Emotion, passion and sentiment is not always visible within individuals.  While some people may wear their feelings on their sleeves like an intense roller coaster ride, others remain reserved, hiding pain on the inside.  During my sophomore year of high school, a friend from cross country punched me in the arm, near my shoulder blade every time I saw him.  This reaction only told half the story.  This gesture released the frustration inside his heart as he helplessly watched his mother lose a year long battle with cancer.  After her funeral, Carl became my best friend at Concord High.

Trust in the Lord with all your heart, and do not lean on your own understanding. In all your ways acknowledge him, and he will make straight your paths, Proverbs 3:5-6.

This friendship coincided with my own decision to trust Jesus as my Savior.  Following this decision on December 4th, 1984, I began to break out of my own depression due to a losing battle with stuttering.  My transformation wasn’t immediately, but as I began to attend monthly Fellowship of Christian Athletes’ meetings, I discovered I wasn’t alone in facing demons from my past.  No matter who you are and where you live, there will always be cycles of ups and downs.  Yet, faith stabilizes broken and weary souls and when you enter into accountability relationships, this strengthens one’s ability to develop a firm foundation.

Don’t let anyone look down on you because you are young, but set an example for the believers in speech, in conduct, in love, in faith and in purity, 1 Timothy 4:12.

As I reflect upon the past 30 plus years, feelings tend to reveal a part of my past that I haven’t fully let go of, hoping to still remain in control.  Depending upon the year or in some cases decade, its easy to regress, slipping back into former habits of the flesh.  This is where the power of testimonies take faith to the next level.  God has given me opportunities to share my faith from time to time.  Unfortunately, many of these chances were neglected, overlooked or wasted.  Nonetheless, I’m thankful for the few I made the most of, especially during a church service in Friendship, Maryland when I gave my first ever sermon.  Don’t let troubles in life rain on the open doors that the Lord provides.

by Jay Mankus

 

 

Traumatized

 

One of the medical websites I researched lists 5 specific categories of trauma.  Complex, Early Childhood, Medical, Refugee and Traumatic Grief.  The actual definition of this term refers to any experience that inflicts deep distress or is emotionally disturbing.  This state is often induced by accidents, injuries or witnessing someone die.  Anyone who endures such an event can be traumatized for hours, days, weeks or months.

Casting all your anxieties on him, because he cares for you, 1 Peter 5:7.

Anyone alive during the life of Christ may have seen one of the most brutal ways to die.  After receiving up to 39 lashing in the public square, Jesus carried a cross until Simeon took over and then was crucified.  Even those who despised Jesus’ message, must have felt pity or remorse at some point.  Despite his innocence, Herod followed Jewish tradition, setting the criminal Barabbas free as a mob demanded Jesus to die in his place.  If those who have seen this gore in the Passion of the Christ struggle to watch, image the trauma exhibited by those who were disciples and followers of God’s son.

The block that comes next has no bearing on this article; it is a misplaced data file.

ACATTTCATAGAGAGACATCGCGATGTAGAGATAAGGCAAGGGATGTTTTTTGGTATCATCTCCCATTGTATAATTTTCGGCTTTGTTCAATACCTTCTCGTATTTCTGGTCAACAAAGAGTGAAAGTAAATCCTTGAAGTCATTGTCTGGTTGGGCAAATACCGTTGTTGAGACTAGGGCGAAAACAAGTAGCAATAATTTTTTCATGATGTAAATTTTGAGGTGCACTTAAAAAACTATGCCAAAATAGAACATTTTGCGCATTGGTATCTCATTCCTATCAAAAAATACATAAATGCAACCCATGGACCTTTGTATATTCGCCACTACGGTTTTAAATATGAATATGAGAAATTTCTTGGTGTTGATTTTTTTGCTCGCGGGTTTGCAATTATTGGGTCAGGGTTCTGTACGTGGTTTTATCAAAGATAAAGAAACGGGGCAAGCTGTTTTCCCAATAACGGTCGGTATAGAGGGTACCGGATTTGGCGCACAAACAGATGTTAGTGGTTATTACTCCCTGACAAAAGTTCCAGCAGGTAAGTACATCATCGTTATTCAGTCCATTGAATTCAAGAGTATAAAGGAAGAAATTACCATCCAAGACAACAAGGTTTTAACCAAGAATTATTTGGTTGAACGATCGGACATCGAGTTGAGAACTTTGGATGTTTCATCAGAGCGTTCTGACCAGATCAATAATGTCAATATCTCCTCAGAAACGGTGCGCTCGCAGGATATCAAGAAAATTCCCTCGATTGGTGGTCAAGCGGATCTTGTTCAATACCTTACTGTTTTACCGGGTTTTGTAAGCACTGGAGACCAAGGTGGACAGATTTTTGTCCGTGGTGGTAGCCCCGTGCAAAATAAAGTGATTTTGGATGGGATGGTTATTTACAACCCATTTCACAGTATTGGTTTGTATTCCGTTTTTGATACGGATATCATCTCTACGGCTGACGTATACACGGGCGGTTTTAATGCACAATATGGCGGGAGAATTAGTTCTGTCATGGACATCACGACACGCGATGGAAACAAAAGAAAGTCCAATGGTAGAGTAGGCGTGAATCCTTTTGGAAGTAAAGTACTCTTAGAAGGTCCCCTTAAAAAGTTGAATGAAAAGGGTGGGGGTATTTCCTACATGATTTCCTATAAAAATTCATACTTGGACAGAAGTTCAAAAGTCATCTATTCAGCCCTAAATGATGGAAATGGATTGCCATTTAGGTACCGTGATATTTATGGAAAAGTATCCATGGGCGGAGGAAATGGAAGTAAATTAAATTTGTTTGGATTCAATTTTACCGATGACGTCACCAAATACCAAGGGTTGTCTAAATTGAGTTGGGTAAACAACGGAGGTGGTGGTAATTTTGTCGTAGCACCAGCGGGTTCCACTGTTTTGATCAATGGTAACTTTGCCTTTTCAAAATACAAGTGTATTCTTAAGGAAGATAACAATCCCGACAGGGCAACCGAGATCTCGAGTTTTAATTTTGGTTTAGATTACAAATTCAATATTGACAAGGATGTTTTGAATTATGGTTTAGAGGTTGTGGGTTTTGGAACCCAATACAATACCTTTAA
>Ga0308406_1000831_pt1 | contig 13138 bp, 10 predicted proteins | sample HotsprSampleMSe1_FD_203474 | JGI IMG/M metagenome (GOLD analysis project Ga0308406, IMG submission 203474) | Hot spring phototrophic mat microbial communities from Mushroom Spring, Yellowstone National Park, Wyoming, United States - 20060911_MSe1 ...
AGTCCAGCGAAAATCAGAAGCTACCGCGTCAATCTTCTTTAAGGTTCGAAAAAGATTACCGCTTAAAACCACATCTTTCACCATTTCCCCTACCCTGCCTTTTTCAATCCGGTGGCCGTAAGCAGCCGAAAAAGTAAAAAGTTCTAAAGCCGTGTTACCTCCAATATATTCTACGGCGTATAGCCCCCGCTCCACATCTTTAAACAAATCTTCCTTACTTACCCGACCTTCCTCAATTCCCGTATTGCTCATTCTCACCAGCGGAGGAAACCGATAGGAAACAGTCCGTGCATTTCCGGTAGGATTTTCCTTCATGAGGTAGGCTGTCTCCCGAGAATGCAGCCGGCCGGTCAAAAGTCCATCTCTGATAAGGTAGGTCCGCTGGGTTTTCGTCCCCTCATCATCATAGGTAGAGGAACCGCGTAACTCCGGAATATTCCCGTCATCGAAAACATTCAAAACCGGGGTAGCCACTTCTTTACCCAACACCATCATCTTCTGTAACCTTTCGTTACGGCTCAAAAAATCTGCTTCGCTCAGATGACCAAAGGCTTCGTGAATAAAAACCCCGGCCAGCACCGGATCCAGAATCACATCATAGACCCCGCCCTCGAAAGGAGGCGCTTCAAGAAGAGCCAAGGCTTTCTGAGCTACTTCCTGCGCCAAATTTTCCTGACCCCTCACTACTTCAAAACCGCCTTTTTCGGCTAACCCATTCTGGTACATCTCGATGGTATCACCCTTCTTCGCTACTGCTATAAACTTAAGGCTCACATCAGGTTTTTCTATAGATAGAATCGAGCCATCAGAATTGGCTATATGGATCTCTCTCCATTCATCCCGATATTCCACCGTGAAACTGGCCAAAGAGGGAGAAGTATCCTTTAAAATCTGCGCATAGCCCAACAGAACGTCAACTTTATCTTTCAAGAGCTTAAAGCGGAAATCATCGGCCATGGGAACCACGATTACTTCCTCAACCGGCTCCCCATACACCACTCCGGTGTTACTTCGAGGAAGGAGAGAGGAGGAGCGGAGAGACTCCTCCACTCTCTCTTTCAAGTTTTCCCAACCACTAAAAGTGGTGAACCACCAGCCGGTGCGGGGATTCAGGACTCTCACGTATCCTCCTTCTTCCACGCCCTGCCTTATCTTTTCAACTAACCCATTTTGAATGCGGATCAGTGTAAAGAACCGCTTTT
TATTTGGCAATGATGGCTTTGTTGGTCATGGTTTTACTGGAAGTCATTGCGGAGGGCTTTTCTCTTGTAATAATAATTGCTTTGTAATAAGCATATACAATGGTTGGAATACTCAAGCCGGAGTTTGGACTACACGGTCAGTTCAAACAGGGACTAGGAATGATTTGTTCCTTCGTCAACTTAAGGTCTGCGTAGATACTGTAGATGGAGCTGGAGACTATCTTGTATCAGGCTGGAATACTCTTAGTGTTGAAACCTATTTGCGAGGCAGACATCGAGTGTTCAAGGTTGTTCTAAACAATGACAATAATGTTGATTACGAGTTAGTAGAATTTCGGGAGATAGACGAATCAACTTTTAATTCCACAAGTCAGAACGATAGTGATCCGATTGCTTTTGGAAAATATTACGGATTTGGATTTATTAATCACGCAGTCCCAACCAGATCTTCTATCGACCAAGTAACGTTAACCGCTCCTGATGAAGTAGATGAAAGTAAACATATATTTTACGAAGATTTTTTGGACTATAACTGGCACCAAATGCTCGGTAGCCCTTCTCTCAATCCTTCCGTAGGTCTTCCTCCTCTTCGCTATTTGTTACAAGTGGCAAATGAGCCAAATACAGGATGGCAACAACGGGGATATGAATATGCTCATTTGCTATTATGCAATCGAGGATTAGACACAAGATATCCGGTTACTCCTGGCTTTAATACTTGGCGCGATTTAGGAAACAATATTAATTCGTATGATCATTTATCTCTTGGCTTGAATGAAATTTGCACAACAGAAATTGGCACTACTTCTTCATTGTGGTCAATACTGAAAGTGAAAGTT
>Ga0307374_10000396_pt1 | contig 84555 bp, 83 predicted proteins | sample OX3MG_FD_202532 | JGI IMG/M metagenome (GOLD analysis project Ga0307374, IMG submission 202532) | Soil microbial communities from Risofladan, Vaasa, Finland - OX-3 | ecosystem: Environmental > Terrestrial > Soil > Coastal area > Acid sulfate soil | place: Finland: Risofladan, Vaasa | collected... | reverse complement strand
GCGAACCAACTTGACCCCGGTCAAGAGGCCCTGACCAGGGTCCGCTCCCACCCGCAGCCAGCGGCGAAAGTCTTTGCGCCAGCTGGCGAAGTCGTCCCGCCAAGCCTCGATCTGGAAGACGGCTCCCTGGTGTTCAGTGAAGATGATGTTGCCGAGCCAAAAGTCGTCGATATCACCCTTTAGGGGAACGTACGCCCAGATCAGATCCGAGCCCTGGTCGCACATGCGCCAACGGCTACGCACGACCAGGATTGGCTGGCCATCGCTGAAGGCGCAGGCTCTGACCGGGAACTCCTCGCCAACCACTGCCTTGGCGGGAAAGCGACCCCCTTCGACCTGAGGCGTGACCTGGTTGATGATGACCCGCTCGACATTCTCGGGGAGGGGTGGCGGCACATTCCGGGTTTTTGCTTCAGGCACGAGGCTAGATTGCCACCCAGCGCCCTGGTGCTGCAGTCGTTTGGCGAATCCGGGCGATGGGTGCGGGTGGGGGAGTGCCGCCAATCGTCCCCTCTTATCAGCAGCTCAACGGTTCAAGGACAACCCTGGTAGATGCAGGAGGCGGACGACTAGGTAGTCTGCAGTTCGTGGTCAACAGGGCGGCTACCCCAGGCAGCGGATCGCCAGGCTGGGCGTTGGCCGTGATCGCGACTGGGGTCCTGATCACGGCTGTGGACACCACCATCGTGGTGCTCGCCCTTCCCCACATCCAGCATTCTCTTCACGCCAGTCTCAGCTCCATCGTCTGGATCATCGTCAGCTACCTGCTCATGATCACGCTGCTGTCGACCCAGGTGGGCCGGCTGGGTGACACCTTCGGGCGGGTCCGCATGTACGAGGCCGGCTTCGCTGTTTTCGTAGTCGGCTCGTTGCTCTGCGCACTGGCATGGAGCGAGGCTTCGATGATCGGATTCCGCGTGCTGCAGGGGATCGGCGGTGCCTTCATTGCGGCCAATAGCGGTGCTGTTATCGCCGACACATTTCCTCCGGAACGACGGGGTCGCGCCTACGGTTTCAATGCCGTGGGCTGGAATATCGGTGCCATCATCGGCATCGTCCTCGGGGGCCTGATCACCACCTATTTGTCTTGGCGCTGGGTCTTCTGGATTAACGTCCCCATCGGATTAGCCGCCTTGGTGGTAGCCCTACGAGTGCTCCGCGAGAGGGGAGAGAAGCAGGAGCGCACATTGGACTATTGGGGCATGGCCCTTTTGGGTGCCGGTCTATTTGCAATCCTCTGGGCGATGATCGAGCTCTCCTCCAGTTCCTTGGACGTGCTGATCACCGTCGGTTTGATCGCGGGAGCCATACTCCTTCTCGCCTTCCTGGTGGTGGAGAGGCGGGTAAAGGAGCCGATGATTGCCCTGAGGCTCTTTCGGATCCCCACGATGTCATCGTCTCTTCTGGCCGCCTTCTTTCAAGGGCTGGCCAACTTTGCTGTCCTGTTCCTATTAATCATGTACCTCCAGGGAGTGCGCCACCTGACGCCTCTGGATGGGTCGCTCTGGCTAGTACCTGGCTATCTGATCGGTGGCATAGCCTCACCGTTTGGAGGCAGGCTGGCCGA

Then they cried to the Lord in their trouble, and he delivered them from their distress. He brought them out of darkness and the shadow of death, and burst their bonds apart. Let them thank the Lord for his steadfast love, for his wondrous works to the children of man! For he shatters the doors of bronze and cuts in two the bars of iron, Psalm 107:13-16.

One of the difficult signs of trauma is that its often invisible.  Sure, body language, facial expressions and posture reveal someone who is mourning.  Yet, wounds to the soul go unnoticed, lingering for months, years or in worse case scenarios, a lifetime.  In certain cases, guilt causes some to remain traumatized until they forgive themselves.  This situation is played out in Good Will Hunting where Robin Williams playing a psychologists tells Matt Damon, an orphan its not your fault.  If you find yourself trying to recover from a traumatic events, may the prayer of the Psalmist above provide the words to receive the healing that you seek and strive to achieve.

by Jay Mankus

 

Forgetting to Thank the One Providing the Blessings

The expression “you don’t know what you had until its gone” often hits home over the holidays.  Each year death takes away someone or something special from our lives.  Unfortunately, when life is going well, people forget to be grateful.  Take for example the Israelites, freed from 400 years of oppression and slavery.  Yet, this wasn’t enough as hungry stomachs led to complaining and grumbling.  When God answered their prayers in the form of manna, bread from heaven, the magic of this miracle soon wore off, craving more.  As quail arrived, sent by the Lord, the Israelites forgot to thank the One providing the blessings.